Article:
Having seen that the author's native word-order pattern biases his style when he writes in the other language, we turn to a related, but unexpected, analogous case of input-bias: when a writer of one of the languages writes in his native language using a source in the other language, his word-order preferences begin to shift to the word order typical of the source language. This kind of input -bias we call "cross-influence." The most extreme cases occur in translations ( see, e.g., A. Debrunner and A. Scherer 1969, for Latinisms in Greek translation s generally); but it is also often operative when an author writing in one language simply uses a source from the other. Examples discussed for translation include: Aulus Gellius (cf. P. Steinmetz 1992), Cicero (cf. C. Mueller-Goldingen 1992), and the Res Gestae Divi Augusti. For the input-bias of sources we discuss: the Greek and Roman lives of Cornelius Nepos (a Latin writer) and Plutarch (a Greek writer). Cluster analysis is used to show that the Roman biographies of Plutarch (though written in Greek) have distributions resembling the Roman lives of Nepos; whereas the Greek lives of Nepos (though written in Latin) have distributions approximating those of the Greek biographies of Plutarch. Our claim is purely empirical: not that cross-influence must occur whenever an author uses a source in the other language, but simply that such input-bias can be documented in the cases we have studied.

Our theory for explaining cross-influence again is based on Andersen's theory of input-bias. In this case, however, the input comes not from the writer's own native Sprachgefuehl but from the syntax of his source, which evidently exerts an unconscious, attractive force on the author of the derivative text, who imitates not only the content but also the style of the source-text. (An interesting analogous case of the subtle influence of English word order on Eskimo is discussed by M. Fortescue, 1993.)

Once these transference effects have been established, we suggest that they can be utilized--not for instructional purposes, as has been the case with Applied Linguistics and living languages--but for the solution of some philological problems. For example, we study the distributions of Books I and II of Cicero's De Officiis (which we definitely know had a Greek source) and compare them to what is found in Book III (where the question of a Greek source is controversial; see Dyck 1996). We use a similar approach to determine the likelihood that several ancient authors of unknown origin were Greeks or Romans (e.g., Greeks (?) writing in Latin: Euanthius and Charisius; see P. L. Schmidt 1989; Roman/Greek (?) writing in Greek: Plotinus).

Andersen, R., 1983: "Transfer to Somewhere," Language Transfer in Language Learning, edited by Susan Gass & Larry Selinker, Boston: Newbury House Publishers, pp. 177-201.

Andersen, R., 1990: "Models, Processes, Principles & Strategies: Second Language Acquisition Inside and Outside the Classroom," in Second Language Acquisition/Foreign Language Learning, ed. B. VanPatten an d J. F. Lee, Clevedon and Philadelphia, pp. 45-68.

Andersen, R. and Shirai, H., 1994: "Discourse Motivations for Some Cognitive Acquisition Principles," Studies in Second Language Acquisition 16.2, pp. 133-1 56.

Debrunner, A. and Scherer, A., 1969: Geschichte der griechischen Sprache, vol . 2, Berlin.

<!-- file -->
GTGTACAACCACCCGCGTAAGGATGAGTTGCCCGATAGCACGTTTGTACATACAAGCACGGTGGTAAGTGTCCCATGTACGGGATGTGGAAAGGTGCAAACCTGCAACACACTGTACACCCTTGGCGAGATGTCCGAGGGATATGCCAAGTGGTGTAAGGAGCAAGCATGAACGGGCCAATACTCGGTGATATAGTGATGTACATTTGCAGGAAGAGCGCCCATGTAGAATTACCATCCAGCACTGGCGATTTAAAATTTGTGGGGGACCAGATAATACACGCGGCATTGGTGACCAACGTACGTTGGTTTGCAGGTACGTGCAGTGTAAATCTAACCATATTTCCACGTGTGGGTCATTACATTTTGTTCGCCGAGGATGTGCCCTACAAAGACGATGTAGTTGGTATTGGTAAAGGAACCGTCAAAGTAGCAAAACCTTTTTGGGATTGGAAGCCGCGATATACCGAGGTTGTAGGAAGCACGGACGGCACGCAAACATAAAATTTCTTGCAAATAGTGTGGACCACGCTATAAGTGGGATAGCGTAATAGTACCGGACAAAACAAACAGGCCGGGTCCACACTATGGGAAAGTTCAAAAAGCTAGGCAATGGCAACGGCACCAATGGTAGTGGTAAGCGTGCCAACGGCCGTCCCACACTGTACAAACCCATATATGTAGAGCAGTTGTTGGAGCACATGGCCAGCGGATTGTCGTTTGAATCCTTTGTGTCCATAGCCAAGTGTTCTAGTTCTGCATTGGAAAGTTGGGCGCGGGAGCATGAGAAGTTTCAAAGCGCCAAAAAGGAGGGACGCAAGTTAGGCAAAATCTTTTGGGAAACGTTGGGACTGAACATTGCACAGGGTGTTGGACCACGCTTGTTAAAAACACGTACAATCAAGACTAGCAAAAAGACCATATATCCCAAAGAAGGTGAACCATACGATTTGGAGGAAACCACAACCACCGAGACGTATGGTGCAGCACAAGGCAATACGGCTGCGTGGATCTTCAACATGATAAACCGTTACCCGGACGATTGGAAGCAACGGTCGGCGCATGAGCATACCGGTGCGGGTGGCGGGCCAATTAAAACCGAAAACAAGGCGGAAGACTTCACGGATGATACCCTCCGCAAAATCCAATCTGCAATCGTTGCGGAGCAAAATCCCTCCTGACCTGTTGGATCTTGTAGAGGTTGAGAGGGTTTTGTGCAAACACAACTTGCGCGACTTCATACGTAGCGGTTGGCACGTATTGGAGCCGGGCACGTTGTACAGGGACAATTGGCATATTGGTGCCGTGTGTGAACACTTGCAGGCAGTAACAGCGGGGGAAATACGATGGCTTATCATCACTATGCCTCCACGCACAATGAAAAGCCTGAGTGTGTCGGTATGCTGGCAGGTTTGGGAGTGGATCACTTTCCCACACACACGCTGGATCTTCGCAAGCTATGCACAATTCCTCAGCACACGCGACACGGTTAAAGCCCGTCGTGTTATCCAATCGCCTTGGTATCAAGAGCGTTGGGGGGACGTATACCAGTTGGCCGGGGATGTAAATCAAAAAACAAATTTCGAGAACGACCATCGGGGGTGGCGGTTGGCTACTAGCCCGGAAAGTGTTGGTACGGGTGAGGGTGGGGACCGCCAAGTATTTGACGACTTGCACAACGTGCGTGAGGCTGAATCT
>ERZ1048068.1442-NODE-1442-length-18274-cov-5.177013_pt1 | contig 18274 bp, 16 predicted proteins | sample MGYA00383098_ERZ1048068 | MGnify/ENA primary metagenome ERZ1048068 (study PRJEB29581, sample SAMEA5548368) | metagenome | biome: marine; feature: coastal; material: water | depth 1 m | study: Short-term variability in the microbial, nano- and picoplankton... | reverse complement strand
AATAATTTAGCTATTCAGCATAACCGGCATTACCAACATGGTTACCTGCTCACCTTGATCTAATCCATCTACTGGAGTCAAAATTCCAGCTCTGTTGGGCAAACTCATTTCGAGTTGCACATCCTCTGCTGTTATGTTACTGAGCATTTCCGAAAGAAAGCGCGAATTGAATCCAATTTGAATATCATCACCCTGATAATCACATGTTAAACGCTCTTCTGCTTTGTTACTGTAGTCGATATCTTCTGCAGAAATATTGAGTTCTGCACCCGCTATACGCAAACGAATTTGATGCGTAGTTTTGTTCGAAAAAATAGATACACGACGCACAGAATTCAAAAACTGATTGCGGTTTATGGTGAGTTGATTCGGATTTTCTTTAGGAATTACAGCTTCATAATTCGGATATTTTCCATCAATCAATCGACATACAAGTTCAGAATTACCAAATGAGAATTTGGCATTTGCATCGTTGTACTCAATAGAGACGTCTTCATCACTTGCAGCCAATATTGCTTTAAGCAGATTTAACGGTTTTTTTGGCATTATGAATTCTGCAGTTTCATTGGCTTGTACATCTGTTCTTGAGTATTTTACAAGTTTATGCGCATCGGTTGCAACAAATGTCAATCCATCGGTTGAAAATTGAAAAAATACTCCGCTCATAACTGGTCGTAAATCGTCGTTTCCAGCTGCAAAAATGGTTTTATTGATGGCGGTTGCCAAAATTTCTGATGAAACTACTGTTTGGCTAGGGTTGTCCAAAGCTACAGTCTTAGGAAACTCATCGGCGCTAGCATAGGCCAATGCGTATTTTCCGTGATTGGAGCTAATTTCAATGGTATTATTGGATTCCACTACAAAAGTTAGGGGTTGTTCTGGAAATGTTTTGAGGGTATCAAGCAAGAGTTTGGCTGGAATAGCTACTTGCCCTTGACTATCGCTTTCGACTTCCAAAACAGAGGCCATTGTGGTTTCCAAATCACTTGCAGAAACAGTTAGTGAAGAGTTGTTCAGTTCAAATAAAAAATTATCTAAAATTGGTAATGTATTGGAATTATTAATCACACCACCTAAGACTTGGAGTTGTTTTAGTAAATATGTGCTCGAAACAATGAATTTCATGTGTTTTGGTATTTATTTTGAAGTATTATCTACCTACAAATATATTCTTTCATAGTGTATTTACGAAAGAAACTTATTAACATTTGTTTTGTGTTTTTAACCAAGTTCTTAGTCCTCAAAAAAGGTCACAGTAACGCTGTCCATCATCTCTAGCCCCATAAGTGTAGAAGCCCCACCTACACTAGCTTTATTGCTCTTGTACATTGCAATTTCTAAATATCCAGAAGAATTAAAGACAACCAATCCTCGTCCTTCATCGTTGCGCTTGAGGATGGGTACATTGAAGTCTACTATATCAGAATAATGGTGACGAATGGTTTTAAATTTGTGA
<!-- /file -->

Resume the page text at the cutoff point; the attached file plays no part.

Dyck, A., 1996: Cicero's De Officiis. A Commentary, Ann Arbor.

Fortescue, M., 1993: "Eskimo Word Order Variation and Its Contact-Induced Perturbation," Journal of Linguistics 29, pp. 267-289.

Gabba, E., 1963: "Il latino come dialetto greco," in Miscellanea di studi alessandrini in memoria di Augusto Rostagni, Turin, pp. 188-194.

Gass, S. and Selinker, L., eds., 1983: Language Transfer in Language Learning, Rowley, Mass., London, Tokyo.

Giomini, R., 1953: "Il grammatico Filosseno e la derivazione del latino dall'eolico," La Parola del Passato 8, pp. 365-376.

Janse, M., 1994: "L'ordre des mots dans les langues classiques. Bibliographie des annèes 1939-1993," Tema. Techniques et Mèthodologies modernes appliquèes a' l'Antiquitè1, pp. 187-211.

Mueller-Goldingen, C. 1992: "Cicero als Uebersetzer Platons," Zum Umgang mit fremden Sprachen in der griechisch-roemischen Antike, Palingenesia 36, 173-188.

Schmidt, P. L., 1989: "Grammatik und Rhetorik," in Restauration und Erneuerung . Die lateinische Literatur von 284 bis 374 n. Chr., ed. R. Herzog, Munich, pp . 101-214.

Schoepsdau, K., 1992: "Vergleiche zwischen Lateinisch und Griechisch in der antiken Sprachwissenschaft," in Zum Umgang mit fremden Sprachen in der griechisch-roemischen Antike, Palingenesia 36, pp. 115-136.

Steinmetz, P., 1992: "Gellius als Uebersetzer," Zum Umgang mit fremden Sprachen in der griechisch-roemischen Antike, Palingenesia 36, pp. 201-212.

Werner, J., 1992: "Bibliographie zur Problematik der Fremdsprachlichkeit in der griechisch-roemischen Antike," Zum Umgang mit fremden Sprachen in der griechisch-roemischen Antike, Palingenesia 36, pp. 233-252.

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Conference Info

In review


Hosted at University of Bergen

Bergen, Norway

June 25, 1996 - June 29, 1996

147 works by 190 authors indexed

Scott Weingart has print abstract book that needs to be scanned; certain abstracts also available on dh-abstracts github page. (https://github.com/ADHO/dh-abstracts/tree/master/data)

Conference website: https://web.archive.org/web/19990224202037/www.hd.uib.no/allc-ach96.html

Series: ACH/ICCH (16), ALLC/EADH (23), ACH/ALLC (8)

Organizers: ACH, ALLC